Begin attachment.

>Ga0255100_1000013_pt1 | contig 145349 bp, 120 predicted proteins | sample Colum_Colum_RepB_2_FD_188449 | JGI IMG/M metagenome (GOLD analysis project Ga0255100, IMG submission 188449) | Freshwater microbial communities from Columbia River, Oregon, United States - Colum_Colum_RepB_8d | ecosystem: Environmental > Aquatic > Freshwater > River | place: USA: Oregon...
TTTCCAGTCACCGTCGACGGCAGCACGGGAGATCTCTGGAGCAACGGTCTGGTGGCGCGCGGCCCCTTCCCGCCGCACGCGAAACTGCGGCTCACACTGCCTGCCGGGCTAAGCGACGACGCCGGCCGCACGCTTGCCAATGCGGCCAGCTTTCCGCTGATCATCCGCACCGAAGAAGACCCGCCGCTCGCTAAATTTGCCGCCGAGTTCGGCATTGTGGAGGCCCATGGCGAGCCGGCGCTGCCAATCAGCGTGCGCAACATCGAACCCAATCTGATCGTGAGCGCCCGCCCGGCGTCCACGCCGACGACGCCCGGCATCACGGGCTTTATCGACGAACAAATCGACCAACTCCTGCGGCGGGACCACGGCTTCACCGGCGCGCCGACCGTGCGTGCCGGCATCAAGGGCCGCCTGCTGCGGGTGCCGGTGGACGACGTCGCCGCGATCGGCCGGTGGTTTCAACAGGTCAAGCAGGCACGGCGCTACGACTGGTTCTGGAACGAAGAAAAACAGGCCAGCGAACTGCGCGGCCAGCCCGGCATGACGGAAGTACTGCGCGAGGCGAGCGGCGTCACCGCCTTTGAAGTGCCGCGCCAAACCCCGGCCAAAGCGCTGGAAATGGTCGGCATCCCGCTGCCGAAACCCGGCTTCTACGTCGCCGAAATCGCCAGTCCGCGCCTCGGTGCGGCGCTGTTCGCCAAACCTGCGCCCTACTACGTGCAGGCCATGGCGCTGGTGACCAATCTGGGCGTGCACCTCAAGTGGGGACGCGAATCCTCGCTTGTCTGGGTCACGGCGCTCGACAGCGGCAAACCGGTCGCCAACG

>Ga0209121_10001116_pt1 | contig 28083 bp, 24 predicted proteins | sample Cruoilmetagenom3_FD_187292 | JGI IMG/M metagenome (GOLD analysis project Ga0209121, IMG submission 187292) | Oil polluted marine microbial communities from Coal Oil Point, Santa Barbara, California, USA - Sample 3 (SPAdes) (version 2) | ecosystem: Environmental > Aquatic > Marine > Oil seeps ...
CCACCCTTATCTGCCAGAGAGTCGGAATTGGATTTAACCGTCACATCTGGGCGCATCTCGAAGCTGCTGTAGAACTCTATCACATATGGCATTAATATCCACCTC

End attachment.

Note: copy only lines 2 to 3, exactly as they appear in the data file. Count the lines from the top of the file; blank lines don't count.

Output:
TTTCCAGTCACCGTCGACGGCAGCACGGGAGATCTCTGGAGCAACGGTCTGGTGGCGCGCGGCCCCTTCCCGCCGCACGCGAAACTGCGGCTCACACTGCCTGCCGGGCTAAGCGACGACGCCGGCCGCACGCTTGCCAATGCGGCCAGCTTTCCGCTGATCATCCGCACCGAAGAAGACCCGCCGCTCGCTAAATTTGCCGCCGAGTTCGGCATTGTGGAGGCCCATGGCGAGCCGGCGCTGCCAATCAGCGTGCGCAACATCGAACCCAATCTGATCGTGAGCGCCCGCCCGGCGTCCACGCCGACGACGCCCGGCATCACGGGCTTTATCGACGAACAAATCGACCAACTCCTGCGGCGGGACCACGGCTTCACCGGCGCGCCGACCGTGCGTGCCGGCATCAAGGGCCGCCTGCTGCGGGTGCCGGTGGACGACGTCGCCGCGATCGGCCGGTGGTTTCAACAGGTCAAGCAGGCACGGCGCTACGACTGGTTCTGGAACGAAGAAAAACAGGCCAGCGAACTGCGCGGCCAGCCCGGCATGACGGAAGTACTGCGCGAGGCGAGCGGCGTCACCGCCTTTGAAGTGCCGCGCCAAACCCCGGCCAAAGCGCTGGAAATGGTCGGCATCCCGCTGCCGAAACCCGGCTTCTACGTCGCCGAAATCGCCAGTCCGCGCCTCGGTGCGGCGCTGTTCGCCAAACCTGCGCCCTACTACGTGCAGGCCATGGCGCTGGTGACCAATCTGGGCGTGCACCTCAAGTGGGGACGCGAATCCTCGCTTGTCTGGGTCACGGCGCTCGACAGCGGCAAACCGGTCGCCAACG

>Ga0209121_10001116_pt1 | contig 28083 bp, 24 predicted proteins | sample Cruoilmetagenom3_FD_187292 | JGI IMG/M metagenome (GOLD analysis project Ga0209121, IMG submission 187292) | Oil polluted marine microbial communities from Coal Oil Point, Santa Barbara, California, USA - Sample 3 (SPAdes) (version 2) | ecosystem: Environmental > Aquatic > Marine > Oil seeps ...